Eli Leishman

Born March 2009
Diagnosis - GM1 Gangliosidosis Type 2 (Late Infantile/Juvenile)


Eli was born in March of 2009. He was a happy baby and a fantastic eater! He met all normal milestones up until about 12-18 months. He began taking steps at 10 months, but was pretty wobbly. He didn't get proficient at walking as quickly as our daughter had, but we just thought it was because he was so top heavy! At 12 months he began making sounds and approximating some words. At 18 months, he was approximating words, but couldn't make the ending sounds of the words. At age 2, he really hadn't progressed much since 18 months. We began to be a little concerned, he was behind in speech and we wondered if his hearing was compromised.

Soon after his 2nd birthday, one of his eyes began to cross inward, suddenly and severely. We got him in to see a neurologist and ophthalmologist pretty quickly, because we were concerned about the sudden nature of it. We wondered if he had a brain tumor or something! An MRI of the brain found delayed myelination. The myelin, or white matter of the brain, hadn't fully developed for his age, which, to them, was a pretty common diagnosis. It concerned us, but the neurologist said the next year or two would tell us a lot. She said, some kids will surprise you and catch up with others their age, and some will have a much slower progression of learning. She said that whatever pattern you see over these next few years, will probably be the pattern of learning that will continue.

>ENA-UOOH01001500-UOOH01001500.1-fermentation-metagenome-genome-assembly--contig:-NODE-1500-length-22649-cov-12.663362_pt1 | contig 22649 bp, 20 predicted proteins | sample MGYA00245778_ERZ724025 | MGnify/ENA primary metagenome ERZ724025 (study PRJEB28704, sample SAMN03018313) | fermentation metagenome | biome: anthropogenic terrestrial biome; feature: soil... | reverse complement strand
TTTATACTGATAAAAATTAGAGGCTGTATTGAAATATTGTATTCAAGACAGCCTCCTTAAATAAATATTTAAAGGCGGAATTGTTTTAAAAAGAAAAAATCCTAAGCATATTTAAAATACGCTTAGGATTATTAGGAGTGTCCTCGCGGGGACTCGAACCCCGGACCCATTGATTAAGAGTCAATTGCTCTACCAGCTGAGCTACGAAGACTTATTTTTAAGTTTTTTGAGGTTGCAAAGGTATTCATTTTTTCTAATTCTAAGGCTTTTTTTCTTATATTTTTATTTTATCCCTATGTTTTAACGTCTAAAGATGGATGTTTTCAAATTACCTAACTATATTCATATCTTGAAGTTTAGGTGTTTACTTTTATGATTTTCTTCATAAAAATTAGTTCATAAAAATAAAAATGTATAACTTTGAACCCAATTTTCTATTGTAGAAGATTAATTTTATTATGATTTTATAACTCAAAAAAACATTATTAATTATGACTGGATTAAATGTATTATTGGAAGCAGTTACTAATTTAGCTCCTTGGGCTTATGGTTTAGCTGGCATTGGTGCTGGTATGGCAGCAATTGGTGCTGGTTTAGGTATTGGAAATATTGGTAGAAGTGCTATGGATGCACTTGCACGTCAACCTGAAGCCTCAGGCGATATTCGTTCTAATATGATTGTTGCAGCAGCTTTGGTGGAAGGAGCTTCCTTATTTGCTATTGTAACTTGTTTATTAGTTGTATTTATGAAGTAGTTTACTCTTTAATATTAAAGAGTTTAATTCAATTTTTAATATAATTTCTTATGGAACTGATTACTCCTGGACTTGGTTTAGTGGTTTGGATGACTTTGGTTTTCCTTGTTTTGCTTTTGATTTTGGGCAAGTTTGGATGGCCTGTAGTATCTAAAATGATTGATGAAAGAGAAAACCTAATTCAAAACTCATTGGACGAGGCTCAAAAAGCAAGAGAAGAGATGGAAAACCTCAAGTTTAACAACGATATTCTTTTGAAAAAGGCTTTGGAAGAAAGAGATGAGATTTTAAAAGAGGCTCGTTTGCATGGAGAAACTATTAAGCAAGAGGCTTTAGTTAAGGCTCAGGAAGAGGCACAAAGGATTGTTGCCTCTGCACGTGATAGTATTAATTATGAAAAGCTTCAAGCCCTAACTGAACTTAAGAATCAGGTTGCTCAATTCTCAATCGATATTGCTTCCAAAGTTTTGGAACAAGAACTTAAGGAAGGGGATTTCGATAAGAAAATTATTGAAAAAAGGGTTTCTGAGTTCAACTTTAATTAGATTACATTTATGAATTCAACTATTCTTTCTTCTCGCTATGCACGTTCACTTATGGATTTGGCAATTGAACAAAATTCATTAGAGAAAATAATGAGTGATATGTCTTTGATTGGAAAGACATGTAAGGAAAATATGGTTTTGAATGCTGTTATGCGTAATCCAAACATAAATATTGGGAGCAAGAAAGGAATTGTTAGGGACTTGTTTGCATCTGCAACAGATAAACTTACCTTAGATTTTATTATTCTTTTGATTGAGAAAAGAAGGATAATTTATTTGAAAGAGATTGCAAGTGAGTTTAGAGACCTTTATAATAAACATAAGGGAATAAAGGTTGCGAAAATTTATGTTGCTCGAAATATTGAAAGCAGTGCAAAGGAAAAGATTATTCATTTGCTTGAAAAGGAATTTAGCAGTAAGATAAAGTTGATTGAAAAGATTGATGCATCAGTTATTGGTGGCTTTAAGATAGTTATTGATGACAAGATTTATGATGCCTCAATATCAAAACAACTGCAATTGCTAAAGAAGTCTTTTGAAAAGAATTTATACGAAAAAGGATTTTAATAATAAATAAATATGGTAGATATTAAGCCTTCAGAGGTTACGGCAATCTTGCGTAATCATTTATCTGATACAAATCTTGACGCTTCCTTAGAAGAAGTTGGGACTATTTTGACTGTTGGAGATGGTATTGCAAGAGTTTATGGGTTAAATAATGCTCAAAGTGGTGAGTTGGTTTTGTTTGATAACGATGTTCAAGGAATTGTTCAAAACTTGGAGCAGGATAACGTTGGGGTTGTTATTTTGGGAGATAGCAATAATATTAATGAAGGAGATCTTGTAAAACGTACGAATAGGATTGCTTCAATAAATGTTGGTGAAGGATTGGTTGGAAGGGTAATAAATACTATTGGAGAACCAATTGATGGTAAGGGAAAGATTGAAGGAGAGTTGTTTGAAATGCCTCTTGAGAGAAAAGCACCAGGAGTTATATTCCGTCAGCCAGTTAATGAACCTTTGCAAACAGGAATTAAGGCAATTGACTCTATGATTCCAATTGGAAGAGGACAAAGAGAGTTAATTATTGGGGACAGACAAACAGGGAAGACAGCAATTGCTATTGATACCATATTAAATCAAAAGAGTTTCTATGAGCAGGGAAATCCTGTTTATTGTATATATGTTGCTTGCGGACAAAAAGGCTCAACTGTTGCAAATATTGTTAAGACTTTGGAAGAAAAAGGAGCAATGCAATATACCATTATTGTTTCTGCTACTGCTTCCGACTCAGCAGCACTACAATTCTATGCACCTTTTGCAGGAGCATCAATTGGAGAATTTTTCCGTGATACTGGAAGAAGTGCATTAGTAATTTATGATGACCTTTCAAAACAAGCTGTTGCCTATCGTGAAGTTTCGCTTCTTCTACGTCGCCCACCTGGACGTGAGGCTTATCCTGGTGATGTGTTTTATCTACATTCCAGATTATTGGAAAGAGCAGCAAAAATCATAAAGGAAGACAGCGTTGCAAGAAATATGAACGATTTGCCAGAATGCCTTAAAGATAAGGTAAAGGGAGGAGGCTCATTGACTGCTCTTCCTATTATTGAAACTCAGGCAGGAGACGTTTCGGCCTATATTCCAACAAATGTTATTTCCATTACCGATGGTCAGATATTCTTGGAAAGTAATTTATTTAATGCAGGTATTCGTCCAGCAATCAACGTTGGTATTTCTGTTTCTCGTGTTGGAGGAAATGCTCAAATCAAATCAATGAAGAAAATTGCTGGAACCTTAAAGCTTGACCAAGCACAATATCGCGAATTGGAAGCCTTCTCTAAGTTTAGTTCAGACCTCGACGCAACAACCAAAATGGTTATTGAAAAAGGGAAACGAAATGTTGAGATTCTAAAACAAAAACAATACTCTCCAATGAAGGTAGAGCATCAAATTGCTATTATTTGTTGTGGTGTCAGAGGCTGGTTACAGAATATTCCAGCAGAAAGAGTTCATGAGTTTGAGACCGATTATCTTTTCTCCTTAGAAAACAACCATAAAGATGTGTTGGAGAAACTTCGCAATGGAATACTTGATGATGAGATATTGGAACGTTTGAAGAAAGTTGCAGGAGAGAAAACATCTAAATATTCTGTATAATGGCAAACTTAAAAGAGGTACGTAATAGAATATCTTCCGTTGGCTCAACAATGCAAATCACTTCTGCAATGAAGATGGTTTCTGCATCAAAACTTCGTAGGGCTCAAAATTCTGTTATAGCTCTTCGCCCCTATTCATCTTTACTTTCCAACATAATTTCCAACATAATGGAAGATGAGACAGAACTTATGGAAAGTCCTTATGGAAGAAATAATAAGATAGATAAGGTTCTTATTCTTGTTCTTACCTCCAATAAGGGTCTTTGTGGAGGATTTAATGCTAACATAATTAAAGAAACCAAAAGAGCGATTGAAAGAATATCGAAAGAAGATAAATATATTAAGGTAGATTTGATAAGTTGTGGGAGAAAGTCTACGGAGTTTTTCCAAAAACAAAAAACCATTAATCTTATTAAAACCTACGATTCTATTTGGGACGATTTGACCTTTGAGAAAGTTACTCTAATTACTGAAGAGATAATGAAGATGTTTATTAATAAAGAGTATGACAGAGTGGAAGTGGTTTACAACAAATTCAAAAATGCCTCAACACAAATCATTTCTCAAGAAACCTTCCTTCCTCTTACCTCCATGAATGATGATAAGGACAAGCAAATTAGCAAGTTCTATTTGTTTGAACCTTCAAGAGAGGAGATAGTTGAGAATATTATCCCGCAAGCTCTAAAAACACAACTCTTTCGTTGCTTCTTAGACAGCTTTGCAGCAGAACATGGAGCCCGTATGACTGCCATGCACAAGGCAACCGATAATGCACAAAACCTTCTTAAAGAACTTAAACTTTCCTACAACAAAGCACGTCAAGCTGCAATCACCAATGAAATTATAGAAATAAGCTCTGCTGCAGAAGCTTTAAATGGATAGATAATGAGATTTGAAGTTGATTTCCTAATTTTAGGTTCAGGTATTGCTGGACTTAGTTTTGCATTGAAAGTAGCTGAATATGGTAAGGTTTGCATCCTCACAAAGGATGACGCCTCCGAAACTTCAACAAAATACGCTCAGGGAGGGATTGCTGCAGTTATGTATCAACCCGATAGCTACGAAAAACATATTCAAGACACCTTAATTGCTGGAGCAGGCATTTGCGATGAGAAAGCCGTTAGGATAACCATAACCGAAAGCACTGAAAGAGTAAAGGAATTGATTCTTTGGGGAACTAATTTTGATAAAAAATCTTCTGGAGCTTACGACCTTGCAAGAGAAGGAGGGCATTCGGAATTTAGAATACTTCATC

So we focused on therapy, did some genetic screenings (which didn't produce much) and took care of his eyes. He had to get three eye surgeries over the next year and a half to try and straighten them out. At almost 3, we found out he had kyphosis of the spine, which is a curvature from front to back. The doctor told us he should wear a back brace 23 hours a day, with just one hour of rest. If we didn't, he said it could get worse in the future. So for the next 9+ months, he wore a solid body brace around his torso all the time! It wasn't fun for him. And as he got older, his balance progressively worsened. The back brace made it even harder for him to walk, so he fell down a lot! We began to have to deal with stitches and head injuries from his falls. I followed him around a lot, trying to prevent him from hurting himself.

From 3-5 years of age, he didn't progress any further and began to regress. His balance got worse, his ability to focus with his eyes and mind regressed, he began to pause more while processing and lost almost all of the words he had learned.

At age 5, he underwent another Brain and Spinal MRI which showed no further Myelin development and flattened vertebrae of the spine. Our neurologist referred us to some doctors in Phoenix, through which we received the diagnosis for Eli and his younger brother, Evan. Eli is 6 years old now, as of March 31, 2015. He is spitting up at least once a day, he cannot walk any more on his own, and spends a lot of time in his wheelchair. He can walk with his walker, but needs help. He is having a harder time eating certain foods, and is beginning to reject foods that he used to love. He is coughing and gagging periodically, so we thicken his drinks. He can be sad and frustrated sometimes, but he still manages to smile at everyone! He laughs and loves to bounce around on the trampoline. He is our sweet boy and we love to take care of him.

Eli is almost 7 now and has had a feeding tube for the last 6 months. His spitting up and coughing worsened and we went in for a swallow study. He was aspirating thickened liquids, so we went ahead with the surgery. He now has a G-tube and is doing well on it. He can eat small amounts of foods that dissolve easily by mouth. He can't handle anything that is too thin or too hard, no liquids, and he needs to be fed very slowly. Luckily he has had no seizures up to this point!

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Last Updated: February 2016